In stroke (brain ischemia), the leading cause of functional disability and mortality worldwide, despite continuous efforts both at experimental and clinical level in getting the better understanding, the only approved pharmacological treatment has been restricted to tissue plasminogen activator (tPA). Its complex pathophysiology starts with energy pump failure which ends with neuronal cell death. Ischemic cascade involves excessive glutamate release followed by raised intracellular sodium and calcium influx along with free radicals’ generation, activation of inflammatory cytokines, NO synthases, lipases, endonucleases and other apoptotic pathways leading to cell edema and death. At pre-clinical stage, several agents have tried and proven as an effective neuroprotectant in animal models of ischemia. However, these agents failed to show convincing results in terms of efficacy and safety when the trials were conducted in humans following stroke. This article highlights the various agents which have tried in the past but failed to translate into stroke therapy along with key points that are responsible for lagging of experimental success to translational failure in stroke treatment.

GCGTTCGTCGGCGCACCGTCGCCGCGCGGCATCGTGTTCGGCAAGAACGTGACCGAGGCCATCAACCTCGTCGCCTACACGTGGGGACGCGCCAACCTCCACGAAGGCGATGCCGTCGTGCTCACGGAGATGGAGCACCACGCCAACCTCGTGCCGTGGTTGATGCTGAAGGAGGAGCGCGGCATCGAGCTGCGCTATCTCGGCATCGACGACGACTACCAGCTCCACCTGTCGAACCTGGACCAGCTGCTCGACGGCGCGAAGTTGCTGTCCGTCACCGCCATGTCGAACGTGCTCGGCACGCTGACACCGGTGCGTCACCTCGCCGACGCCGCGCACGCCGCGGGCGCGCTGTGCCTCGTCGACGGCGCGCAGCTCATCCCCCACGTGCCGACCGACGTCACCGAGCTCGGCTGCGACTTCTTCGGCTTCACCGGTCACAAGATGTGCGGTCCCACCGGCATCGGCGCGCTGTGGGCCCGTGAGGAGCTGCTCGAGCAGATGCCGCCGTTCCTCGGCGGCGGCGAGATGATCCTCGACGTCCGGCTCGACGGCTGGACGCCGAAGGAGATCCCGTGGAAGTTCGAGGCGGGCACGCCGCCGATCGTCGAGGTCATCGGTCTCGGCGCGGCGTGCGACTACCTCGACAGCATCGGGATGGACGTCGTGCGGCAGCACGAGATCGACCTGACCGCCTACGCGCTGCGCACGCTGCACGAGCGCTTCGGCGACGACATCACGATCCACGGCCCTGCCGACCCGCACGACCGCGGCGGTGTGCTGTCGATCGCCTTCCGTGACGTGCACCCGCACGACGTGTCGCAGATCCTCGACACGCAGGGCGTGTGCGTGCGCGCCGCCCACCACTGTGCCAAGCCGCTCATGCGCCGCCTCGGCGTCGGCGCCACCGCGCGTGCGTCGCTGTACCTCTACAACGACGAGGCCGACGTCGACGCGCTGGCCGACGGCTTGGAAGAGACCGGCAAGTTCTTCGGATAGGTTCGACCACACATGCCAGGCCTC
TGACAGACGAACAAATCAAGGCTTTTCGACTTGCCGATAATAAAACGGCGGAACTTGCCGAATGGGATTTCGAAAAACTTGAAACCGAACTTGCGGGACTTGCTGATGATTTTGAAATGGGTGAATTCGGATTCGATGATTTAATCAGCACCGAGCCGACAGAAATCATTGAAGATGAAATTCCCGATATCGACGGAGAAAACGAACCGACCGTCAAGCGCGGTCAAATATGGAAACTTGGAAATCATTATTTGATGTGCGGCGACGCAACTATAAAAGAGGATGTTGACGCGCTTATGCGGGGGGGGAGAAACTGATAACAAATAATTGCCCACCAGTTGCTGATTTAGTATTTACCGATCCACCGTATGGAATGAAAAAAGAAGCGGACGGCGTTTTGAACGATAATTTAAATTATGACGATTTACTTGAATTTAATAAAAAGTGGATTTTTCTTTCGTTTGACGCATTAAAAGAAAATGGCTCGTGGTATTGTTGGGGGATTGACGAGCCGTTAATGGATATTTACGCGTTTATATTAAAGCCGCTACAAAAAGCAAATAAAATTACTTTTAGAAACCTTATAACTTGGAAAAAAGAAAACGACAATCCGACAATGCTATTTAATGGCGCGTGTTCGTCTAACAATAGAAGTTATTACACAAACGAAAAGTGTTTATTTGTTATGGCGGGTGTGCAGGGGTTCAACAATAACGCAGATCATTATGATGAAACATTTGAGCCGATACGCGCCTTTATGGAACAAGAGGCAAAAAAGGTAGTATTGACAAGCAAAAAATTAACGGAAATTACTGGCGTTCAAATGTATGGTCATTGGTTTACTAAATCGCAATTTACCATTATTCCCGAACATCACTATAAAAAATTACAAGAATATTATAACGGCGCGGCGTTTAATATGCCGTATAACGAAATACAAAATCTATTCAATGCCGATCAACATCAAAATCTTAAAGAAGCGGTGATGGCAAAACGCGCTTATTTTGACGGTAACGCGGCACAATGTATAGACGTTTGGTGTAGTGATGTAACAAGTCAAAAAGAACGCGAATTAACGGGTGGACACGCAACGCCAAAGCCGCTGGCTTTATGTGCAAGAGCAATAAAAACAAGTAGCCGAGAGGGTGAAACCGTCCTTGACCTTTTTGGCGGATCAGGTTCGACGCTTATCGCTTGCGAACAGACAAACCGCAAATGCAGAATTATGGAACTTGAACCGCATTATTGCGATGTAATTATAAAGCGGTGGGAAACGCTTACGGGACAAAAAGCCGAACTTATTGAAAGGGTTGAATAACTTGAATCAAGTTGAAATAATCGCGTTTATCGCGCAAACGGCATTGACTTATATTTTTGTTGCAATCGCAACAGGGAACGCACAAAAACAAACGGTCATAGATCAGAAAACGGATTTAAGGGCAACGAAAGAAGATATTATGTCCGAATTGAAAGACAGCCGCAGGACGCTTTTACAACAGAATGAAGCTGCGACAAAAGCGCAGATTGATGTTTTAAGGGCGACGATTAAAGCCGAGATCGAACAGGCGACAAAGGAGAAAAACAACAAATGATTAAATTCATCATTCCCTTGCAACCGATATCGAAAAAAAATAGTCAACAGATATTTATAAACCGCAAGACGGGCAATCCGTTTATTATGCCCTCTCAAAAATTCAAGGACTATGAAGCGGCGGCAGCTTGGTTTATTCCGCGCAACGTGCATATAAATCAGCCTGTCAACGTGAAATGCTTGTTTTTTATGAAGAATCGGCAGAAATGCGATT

Keywords: Stroke, ischemia, neuroprotection, pathophysiology, pharmacotherapy, pre-clinical studies, clinical trials, STAIR criteria.
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